The Rule 5 Draft Rules
Any player not on a team's 40-man roster who signed his first professional contract in 2007 or earlier who was at least 19 years old at the time he signed and any player who signed his first professional contract in 2006 or earlier who was at least 18 years or younger at the time he signed is eligible for the Rule 5 draft this December.
Teams select in draft order until all teams have declined to select players. Once a player is selected from an organization, that organization can pull back another eligible player to be protected. Teams that select a player must keep that player on their 25-man roster for the entire regular season or offer him back to his original team. Teams generally set their rosters in advance of the 40-man roster in late November. There is a minor league portion of the draft, but determining what players are exposed to that draft is tricky because it involves knowing whether players have been placed on a Triple-A or Double-A roster during the post-season, information that is usually kept secret by most organizations, so we won't address that part of the draft in this article. As of November 18, the A's have five open slots on their 40-man roster.
Below we highlight some of the players who could be exposed to the Rule 5 draft this year and divide them up into three categories: likely to be protected, in the conversation to be protected and other names of note.
Likely To Be Protected
Michael Taylor: Taylor's first season in the A's organization was a disappointment, but one mediocre year doesn't negate his overall talent and he would undoubtedly be snapped up in a Rule 5 draft. The Stanford alum was drafted by the Phillies in 2007 and with the exception of his first half season in '07, Taylor has never posted an average lower than this year's .272 mark and his OPS has been higher than 900 in 2008 and 2009. He is currently batting .286/.400/.419 in the Arizona Fall League.
Corey Brown: Brown was the A's supplemental first-round pick in 2007 out of Oklahoma State. The centerfielder has consistently put up good power/speed numbers while also compiling impressive on-base percentages since he signed. Brown has had some knee and hand injuries during his career, but he has managed to play through most of them. He got off to a rough start with Triple-A Sacramento this season, but he redeemed himself in Double-A by posting a 916 OPS and hit well upon his return to Triple-A for the final week of the season.
Trystan Magnuson: Acquired on Wednesday in the Rajai Davis trade, Magnuson's name was being bandied about as a possible member of the Blue Jays' 2011 bullpen before the deal. Near-major league ready relievers are always popular in the Rule 5 and a reliever who stands 6'7'' with a good fastball and plus-command would be almost certainly claimed.
Adrian Cardenas: Like Brown, Cardenas had a schizophrenic season, as he struggled early in the year at Triple-A but shined in Double-A. Also like Brown, Cardenas looked better at the plate during his second turn through Triple-A at the end of the season. Although Cardenas has yet to develop the power many thought he would when he was drafted by the Phillies out of high school in the supplemental first round of the 2006 draft, he has a career average of .300 and just turned 23 in October. No doubt a team would take a flier on him if he was left unprotected.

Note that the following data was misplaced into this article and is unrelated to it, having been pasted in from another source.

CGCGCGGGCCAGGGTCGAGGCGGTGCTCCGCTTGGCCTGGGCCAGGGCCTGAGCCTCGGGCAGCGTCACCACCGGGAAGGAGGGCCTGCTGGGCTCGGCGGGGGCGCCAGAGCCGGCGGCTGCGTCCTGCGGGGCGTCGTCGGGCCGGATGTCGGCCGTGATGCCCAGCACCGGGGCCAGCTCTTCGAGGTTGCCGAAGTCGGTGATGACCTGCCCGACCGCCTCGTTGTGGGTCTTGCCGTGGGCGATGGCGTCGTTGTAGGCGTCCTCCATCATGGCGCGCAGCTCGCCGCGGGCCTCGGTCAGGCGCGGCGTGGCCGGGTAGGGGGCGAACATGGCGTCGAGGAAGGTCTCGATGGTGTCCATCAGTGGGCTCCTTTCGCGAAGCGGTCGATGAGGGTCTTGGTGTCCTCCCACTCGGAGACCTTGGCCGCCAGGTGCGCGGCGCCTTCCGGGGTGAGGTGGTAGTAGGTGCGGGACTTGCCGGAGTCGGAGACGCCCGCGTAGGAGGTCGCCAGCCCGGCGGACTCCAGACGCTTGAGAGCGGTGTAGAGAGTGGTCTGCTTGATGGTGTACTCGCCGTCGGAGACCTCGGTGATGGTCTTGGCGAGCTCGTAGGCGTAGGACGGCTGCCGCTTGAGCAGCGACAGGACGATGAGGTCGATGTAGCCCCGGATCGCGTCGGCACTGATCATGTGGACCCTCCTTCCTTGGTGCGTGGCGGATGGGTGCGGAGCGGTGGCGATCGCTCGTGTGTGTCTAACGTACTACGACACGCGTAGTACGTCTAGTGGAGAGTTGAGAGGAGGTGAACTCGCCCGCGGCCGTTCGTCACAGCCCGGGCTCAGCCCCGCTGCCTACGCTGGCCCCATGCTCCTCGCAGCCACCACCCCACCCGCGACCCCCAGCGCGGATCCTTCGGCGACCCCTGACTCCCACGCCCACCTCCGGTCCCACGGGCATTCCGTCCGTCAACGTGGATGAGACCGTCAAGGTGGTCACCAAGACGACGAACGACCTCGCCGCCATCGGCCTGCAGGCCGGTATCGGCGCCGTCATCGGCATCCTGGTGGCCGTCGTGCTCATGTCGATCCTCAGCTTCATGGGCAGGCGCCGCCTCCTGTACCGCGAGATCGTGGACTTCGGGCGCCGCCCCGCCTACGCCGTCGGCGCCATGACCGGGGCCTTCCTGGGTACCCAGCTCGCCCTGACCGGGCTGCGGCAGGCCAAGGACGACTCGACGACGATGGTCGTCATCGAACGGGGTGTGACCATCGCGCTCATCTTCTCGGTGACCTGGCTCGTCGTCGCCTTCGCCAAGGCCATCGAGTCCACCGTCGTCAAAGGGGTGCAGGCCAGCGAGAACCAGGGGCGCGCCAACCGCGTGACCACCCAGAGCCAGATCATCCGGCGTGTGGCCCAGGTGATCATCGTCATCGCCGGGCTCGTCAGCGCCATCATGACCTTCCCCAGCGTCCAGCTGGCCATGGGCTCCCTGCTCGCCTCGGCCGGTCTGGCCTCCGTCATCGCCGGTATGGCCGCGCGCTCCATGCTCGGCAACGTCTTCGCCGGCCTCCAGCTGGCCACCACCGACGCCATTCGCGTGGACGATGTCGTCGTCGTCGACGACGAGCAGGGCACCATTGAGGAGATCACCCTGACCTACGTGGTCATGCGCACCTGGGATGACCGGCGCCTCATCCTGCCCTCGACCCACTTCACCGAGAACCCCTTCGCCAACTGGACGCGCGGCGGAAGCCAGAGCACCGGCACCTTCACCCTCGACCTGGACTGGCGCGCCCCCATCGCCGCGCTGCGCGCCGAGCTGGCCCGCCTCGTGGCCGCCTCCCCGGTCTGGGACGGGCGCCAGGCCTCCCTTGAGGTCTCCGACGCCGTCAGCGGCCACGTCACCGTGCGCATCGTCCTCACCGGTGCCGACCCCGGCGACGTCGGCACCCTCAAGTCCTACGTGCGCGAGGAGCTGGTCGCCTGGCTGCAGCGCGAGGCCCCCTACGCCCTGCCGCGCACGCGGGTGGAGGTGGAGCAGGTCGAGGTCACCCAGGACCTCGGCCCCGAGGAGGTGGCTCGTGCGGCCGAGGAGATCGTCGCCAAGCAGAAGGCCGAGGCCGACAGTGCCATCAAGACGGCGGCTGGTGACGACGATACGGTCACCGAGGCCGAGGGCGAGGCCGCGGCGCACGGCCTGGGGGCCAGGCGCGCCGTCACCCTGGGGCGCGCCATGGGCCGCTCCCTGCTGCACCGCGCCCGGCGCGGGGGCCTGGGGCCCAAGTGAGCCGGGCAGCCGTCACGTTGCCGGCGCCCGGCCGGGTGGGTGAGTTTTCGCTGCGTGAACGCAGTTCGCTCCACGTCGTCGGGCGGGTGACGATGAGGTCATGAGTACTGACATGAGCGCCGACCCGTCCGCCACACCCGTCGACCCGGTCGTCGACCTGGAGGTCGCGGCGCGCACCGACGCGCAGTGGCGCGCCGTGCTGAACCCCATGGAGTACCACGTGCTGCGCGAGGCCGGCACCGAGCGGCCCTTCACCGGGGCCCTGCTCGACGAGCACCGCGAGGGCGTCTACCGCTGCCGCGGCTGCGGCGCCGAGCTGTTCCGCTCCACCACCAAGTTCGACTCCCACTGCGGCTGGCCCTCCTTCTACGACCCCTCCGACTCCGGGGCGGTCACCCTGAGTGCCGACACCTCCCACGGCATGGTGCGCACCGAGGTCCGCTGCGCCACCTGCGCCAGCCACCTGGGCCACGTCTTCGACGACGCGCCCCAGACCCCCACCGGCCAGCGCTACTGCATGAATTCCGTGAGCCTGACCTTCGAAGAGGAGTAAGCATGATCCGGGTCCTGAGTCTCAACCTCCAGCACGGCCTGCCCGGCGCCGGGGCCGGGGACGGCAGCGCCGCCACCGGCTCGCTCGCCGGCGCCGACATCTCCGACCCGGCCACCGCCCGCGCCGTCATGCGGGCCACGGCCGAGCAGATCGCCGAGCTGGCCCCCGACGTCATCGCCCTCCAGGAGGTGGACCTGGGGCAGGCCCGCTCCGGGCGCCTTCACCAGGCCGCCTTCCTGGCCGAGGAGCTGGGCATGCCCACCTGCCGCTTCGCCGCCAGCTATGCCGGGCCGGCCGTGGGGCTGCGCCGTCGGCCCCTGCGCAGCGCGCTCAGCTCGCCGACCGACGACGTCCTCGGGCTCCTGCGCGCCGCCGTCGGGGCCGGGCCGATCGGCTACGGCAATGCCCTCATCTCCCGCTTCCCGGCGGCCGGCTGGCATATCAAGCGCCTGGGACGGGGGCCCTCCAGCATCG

In The Conversation
Sean Doolittle: In April 2009, Doolittle was seemingly weeks away from making his major league debut. He injured his knee in early May, however, and hasn't been on the field since, as he has struggled through a series of rehabs and a patella surgery. The A's second pick in 2007 out of Virginia is still rehabbing, so his status for the 2011 season remains up in the air, but the A's are optimistic he will be able to play. Assuming he is healthy, it remains to be seen whether Doolittle will be able to play in the outfield or will be limited to first base. However, even if he is limited to first base, he is still an attractive prospect there, as he has good power and an above-average glove at the position. An interested team could take Doolittle and stash him on the DL with minor league rehab assignments for much of the season, which might make him an even more attractive Rule 5 pick.
James Simmons: Like Doolittle, Simmons is coming off of a season lost to injury. The A's top pick in 2007 was making excellent progress towards the major leagues when he ran into some shoulder soreness in 2009. He pitched through it, but not effectively, posting a 5.72 ERA in 119 innings for Sacramento. Simmons was never healthy in 2010 and wound-up having a clean-out of his pitching shoulder. When healthy, Simmons is a solid back-of-the-rotation pitching prospect and a team devoid of pitching talent could take a flier on Simmons and stash him on the DL with minor league rehab assignments before making a final decision on whether or not to keep him.
Andrew Carignan: Another member of the A's 2007 draft class, Carignan, like Doolittle and Simmons, has struggled with injuries. His injury came in 2009 in the form of elbow soreness. Carignan was mostly healthy in 2010, although he spent much of the year trying to regain a consistent release point. That showed in his numbers with High-A Stockton, for whom he posted an uncharacteristically high 6.27 ERA and walked 9.27 batters per nine innings pitched. He did strike out 12 per nine innings, however, and he was outstanding during the A's recent Instructional League camp. Carignan was considered a possible future closer before the elbow trouble and if a team saw him throwing well in Arizona, he might be snapped up.
Travis Banwart: Banwart, a 2007 fourth-round pick of the A's, is currently participating in the Arizona Fall League after putting together a solid season for Double-A Midland and Triple-A Sacramento. In six AFL starts, Banwart has a 3.86 ERA and a 17:7 K:BB ratio. The right-hander isn't a big name prospect, but he has a polished starter's repertoire and had an uptick in velocity this year, with his fastball sitting regularly in the low-90s and even touching 95 on occasion.
Brad Kilby: Kilby was on the A's 40-man roster throughout the 2010 season and pitched well in a short stint with the team early in the season. However, he developed shoulder soreness in late May while with Triple-A Sacramento and wound-up missing the rest of the season. Kilby, who had surgery to fix a slight tear in his rotator cuff during the season, was removed from the A's 40-man roster and cleared waivers earlier this off-season. He told OaklandClubhouse.com last week that his rehab was going very well and that he anticipated being ready for the start of spring training. Good left-handed relievers are hard to find and Kilby sports a 1.07 ERA and an 0.83 WHIP in 25.1 major league innings. If a team is paying attention to his rehab, they may make him a target. For that reason, the A's could add him back onto the roster before the Rule 5.